Do you mean as a time-scaler or as a pitch-shifter? WSOLA can and does work real-time in a pitch-shifter. But a time-scaler can't be real-time whether it's WSOLA or a phase-vocoder. Because a real-time process requires the output to process the input indefinitely without the input and output pointers colliding or diverting away from each other indefinitely.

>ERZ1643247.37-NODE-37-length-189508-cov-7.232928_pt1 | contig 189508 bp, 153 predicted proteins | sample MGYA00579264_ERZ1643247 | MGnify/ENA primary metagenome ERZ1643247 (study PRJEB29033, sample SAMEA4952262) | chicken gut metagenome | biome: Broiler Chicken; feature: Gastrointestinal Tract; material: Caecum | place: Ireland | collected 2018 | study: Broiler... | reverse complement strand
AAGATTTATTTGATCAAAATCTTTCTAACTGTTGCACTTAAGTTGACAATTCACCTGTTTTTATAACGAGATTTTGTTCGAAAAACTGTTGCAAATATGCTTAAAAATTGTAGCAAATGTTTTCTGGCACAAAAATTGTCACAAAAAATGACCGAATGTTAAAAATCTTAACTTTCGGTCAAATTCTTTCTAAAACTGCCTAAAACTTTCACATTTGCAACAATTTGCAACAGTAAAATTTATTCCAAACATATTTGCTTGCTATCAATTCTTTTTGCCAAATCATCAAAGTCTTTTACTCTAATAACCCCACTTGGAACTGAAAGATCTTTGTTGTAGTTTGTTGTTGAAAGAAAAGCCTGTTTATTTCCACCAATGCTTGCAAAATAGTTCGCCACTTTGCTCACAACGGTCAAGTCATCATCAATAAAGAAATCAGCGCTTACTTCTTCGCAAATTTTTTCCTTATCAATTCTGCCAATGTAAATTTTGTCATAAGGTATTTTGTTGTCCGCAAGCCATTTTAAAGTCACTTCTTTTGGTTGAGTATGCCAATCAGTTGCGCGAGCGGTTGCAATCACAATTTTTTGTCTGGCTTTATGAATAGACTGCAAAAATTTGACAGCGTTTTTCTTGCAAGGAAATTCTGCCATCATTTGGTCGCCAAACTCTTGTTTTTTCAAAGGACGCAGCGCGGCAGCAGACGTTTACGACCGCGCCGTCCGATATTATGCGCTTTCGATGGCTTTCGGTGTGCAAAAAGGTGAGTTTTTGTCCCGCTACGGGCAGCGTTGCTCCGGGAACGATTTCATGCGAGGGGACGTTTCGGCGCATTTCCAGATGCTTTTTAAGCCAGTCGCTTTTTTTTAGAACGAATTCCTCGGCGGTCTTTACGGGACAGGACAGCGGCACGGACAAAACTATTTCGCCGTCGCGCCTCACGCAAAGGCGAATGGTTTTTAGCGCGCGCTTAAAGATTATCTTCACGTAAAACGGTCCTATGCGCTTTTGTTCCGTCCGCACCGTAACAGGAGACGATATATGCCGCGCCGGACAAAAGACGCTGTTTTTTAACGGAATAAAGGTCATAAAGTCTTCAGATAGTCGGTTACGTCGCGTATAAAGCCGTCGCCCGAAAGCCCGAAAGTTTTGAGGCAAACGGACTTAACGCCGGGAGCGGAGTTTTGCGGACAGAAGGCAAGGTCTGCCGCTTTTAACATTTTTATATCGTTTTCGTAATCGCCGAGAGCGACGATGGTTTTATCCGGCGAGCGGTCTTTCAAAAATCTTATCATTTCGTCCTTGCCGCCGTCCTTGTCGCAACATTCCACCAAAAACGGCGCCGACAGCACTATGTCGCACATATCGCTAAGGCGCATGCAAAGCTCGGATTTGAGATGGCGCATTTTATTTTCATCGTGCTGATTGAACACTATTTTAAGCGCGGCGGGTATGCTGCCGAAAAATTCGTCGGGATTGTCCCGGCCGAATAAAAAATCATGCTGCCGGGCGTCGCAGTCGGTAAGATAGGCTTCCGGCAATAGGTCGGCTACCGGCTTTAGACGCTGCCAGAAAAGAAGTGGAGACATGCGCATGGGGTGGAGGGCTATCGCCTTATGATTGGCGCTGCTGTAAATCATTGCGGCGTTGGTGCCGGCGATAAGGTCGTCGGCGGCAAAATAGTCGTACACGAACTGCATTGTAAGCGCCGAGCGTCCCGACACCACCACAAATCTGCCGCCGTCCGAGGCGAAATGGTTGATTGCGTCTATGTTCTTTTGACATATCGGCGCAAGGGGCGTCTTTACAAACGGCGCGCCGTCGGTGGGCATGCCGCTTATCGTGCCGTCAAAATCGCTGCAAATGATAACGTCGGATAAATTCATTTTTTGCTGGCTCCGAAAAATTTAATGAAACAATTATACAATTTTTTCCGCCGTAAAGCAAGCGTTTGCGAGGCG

--r b-j r...@audioimagination.com "Imagination is more important than knowledge." -------- Original message -------- From: Alex Dashevski <alexd...@gmail.com> Date: 5/28/2018 10:22 PM (GMT-08:00) To: robert bristow-johnson <r...@audioimagination.com>, firstname.lastname@example.org Subject: Re: [music-dsp] WSOLA Hi, I mean WSOLA on RealTime. How can I proof to my instructor that it's not possible ? Why do I need to do resampling ? Android sample and resample in the same frequency(in my case,48Khz). Maybe, do you mean to do a processing with 8Khz(subsample) ? I also want to achieve the high performance and minimum latency. How can I proof to my instructor that correct way to implement is pitch shifting and not WSOLA on RealTime? Thanks,Alex 2018-05-29 4:19 GMT+03:00 robert bristow-johnson <r...@audioimagination.com>: ---------------------------- Original Message ---------------------------- Subject: Re: [music-dsp] WSOLA From: "Alex Dashevski" <alexd...@gmail.com> Date: Sun, May 27, 2018 2:56 pm To: philb...@mobileer.com email@example.com -------------------------------------------------------------------------- > Hi, > > I don't understand your answer. > I have already audio echo application on Android. Buffer size and Frequency > sample infuence on latency. > Could you explain me how implement WSOLA on Real-time ? It is a bit more > difficult . >yes WSOLA is a little difficult, but less difficult than a phase-vocoder. now, >when you say "WSOLA" and "Real-time" in the same breath, do you mean a pitch >shifter? not a time-scaler, right? because pitch shifting can be done >real-time, but time-scaling has to be done with an input buffer (with some number of samples) getting made into a longer (more samples) or shorter (fewer samples) buffer with the same sample rate. that can't be done on an operation the runs on indefinitely, even with a long throughput delay. eventually the input and output pointers will collide.but you can combine time-scaling and resampling (the latter is mathematically well defined) to get pitch shifting that can run on forever. one operation increases the number of samples and the other reduces the number of samples exactly in reciprocal proportion. so the number of samples coming out every buffer of time is the same as the number going in.now the "S" in acronym stands for "Similarity", so you have to position the windows in the input waveform to be similar to the waveform in the output. the waveform in the first-half of the input window should match the similarity to the waveform in the last-half of the output window of the previous frame. normally the frame hop is exactly half of the window width. and the window shape should be complementary like a Hann window.i believe that 240 sample buffer in the Android is an input/output sample buffer for the media I/O. you can't really do anything with that buffer except pull in input samples and push out output samples. you will have to (using whatever programming environment one uses to make Android apps) allocate memory and create your own buffers to hold about 100 ms of sound. in that buffer, you will use a technique called AMDF, ASDF, or autocorrelation to measure waveform similarity. your input frame hop distance (which has both integer and fractional parts) is the output frame hop size times the reciprocal of the time-stretch factor. so, if you're time-stretching (instead of time-compressing), your input frame will advance more slowly than your output frame, that increases the number of samples. but in that output buffer, you will resample (interpolate) with a step-size that is time-stretch factor (do this only for output samples that have already been overlapped and added) thus reducing the final output number of samples back to the original number. you will allow some jitter on the input window that is informed by the result of the waveform similarity analysis.that's how you do WSOLA, as best as i understand it.-- r b-j r...@audioimagination.com "Imagination is more important than knowledge." _______________________________________________ dupswapdrop: music-dsp mailing list firstname.lastname@example.org https://lists.columbia.edu/mailman/listinfo/music-dsp
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